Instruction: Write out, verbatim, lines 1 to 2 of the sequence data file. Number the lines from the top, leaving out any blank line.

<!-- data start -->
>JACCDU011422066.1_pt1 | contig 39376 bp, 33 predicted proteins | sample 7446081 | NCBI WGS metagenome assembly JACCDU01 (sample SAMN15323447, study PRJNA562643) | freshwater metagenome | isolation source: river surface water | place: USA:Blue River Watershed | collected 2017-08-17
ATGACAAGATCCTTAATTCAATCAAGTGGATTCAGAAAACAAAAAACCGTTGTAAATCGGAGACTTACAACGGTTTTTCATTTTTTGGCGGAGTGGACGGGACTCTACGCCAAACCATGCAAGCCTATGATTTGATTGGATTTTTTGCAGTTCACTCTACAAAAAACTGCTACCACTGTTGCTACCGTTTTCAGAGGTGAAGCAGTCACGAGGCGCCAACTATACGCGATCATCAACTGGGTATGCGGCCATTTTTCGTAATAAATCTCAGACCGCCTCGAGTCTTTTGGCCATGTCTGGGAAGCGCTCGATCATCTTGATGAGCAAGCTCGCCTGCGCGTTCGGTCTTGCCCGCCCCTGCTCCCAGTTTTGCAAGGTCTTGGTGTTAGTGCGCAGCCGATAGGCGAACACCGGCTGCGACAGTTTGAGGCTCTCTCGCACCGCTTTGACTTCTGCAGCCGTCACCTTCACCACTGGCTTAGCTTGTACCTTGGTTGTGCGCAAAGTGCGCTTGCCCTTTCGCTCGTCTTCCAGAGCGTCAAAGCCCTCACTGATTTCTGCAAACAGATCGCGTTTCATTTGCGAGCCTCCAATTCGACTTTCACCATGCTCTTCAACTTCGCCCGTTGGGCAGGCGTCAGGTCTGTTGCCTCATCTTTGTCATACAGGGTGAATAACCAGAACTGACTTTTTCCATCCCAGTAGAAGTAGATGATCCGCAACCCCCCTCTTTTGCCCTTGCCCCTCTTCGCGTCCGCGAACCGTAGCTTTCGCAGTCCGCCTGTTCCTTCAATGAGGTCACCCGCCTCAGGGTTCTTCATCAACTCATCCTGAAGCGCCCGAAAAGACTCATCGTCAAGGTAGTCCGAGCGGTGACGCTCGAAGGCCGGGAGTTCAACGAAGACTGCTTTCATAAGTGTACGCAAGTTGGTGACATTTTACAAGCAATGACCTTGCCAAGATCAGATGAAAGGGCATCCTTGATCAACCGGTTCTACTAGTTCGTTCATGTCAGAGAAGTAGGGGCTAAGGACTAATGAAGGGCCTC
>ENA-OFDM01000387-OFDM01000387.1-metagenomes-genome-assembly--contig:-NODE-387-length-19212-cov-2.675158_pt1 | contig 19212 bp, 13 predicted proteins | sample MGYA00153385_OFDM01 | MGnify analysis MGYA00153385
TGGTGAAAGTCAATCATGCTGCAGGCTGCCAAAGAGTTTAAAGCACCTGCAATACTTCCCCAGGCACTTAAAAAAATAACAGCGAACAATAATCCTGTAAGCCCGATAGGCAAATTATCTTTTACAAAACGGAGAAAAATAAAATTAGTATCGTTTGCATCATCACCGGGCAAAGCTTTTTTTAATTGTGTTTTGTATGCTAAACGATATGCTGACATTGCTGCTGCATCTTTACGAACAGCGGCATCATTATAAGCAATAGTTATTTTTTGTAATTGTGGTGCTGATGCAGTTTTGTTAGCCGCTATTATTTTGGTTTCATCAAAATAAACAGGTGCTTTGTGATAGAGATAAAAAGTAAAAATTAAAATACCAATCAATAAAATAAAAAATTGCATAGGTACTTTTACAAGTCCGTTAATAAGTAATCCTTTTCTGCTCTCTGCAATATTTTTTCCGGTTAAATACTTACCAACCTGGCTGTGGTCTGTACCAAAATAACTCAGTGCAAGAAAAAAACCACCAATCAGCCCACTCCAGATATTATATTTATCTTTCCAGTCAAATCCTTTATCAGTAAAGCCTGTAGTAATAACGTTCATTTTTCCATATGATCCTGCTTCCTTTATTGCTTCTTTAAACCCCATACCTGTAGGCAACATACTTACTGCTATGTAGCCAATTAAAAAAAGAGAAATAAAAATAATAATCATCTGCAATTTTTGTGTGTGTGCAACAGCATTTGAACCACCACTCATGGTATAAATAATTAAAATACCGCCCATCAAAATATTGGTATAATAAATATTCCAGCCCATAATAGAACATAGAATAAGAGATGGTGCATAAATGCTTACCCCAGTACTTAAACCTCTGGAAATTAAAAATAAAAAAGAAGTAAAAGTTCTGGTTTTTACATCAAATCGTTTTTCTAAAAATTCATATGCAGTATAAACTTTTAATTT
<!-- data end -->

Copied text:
>JACCDU011422066.1_pt1 | contig 39376 bp, 33 predicted proteins | sample 7446081 | NCBI WGS metagenome assembly JACCDU01 (sample SAMN15323447, study PRJNA562643) | freshwater metagenome | isolation source: river surface water | place: USA:Blue River Watershed | collected 2017-08-17
ATGACAAGATCCTTAATTCAATCAAGTGGATTCAGAAAACAAAAAACCGTTGTAAATCGGAGACTTACAACGGTTTTTCATTTTTTGGCGGAGTGGACGGGACTCTACGCCAAACCATGCAAGCCTATGATTTGATTGGATTTTTTGCAGTTCACTCTACAAAAAACTGCTACCACTGTTGCTACCGTTTTCAGAGGTGAAGCAGTCACGAGGCGCCAACTATACGCGATCATCAACTGGGTATGCGGCCATTTTTCGTAATAAATCTCAGACCGCCTCGAGTCTTTTGGCCATGTCTGGGAAGCGCTCGATCATCTTGATGAGCAAGCTCGCCTGCGCGTTCGGTCTTGCCCGCCCCTGCTCCCAGTTTTGCAAGGTCTTGGTGTTAGTGCGCAGCCGATAGGCGAACACCGGCTGCGACAGTTTGAGGCTCTCTCGCACCGCTTTGACTTCTGCAGCCGTCACCTTCACCACTGGCTTAGCTTGTACCTTGGTTGTGCGCAAAGTGCGCTTGCCCTTTCGCTCGTCTTCCAGAGCGTCAAAGCCCTCACTGATTTCTGCAAACAGATCGCGTTTCATTTGCGAGCCTCCAATTCGACTTTCACCATGCTCTTCAACTTCGCCCGTTGGGCAGGCGTCAGGTCTGTTGCCTCATCTTTGTCATACAGGGTGAATAACCAGAACTGACTTTTTCCATCCCAGTAGAAGTAGATGATCCGCAACCCCCCTCTTTTGCCCTTGCCCCTCTTCGCGTCCGCGAACCGTAGCTTTCGCAGTCCGCCTGTTCCTTCAATGAGGTCACCCGCCTCAGGGTTCTTCATCAACTCATCCTGAAGCGCCCGAAAAGACTCATCGTCAAGGTAGTCCGAGCGGTGACGCTCGAAGGCCGGGAGTTCAACGAAGACTGCTTTCATAAGTGTACGCAAGTTGGTGACATTTTACAAGCAATGACCTTGCCAAGATCAGATGAAAGGGCATCCTTGATCAACCGGTTCTACTAGTTCGTTCATGTCAGAGAAGTAGGGGCTAAGGACTAATGAAGGGCCTC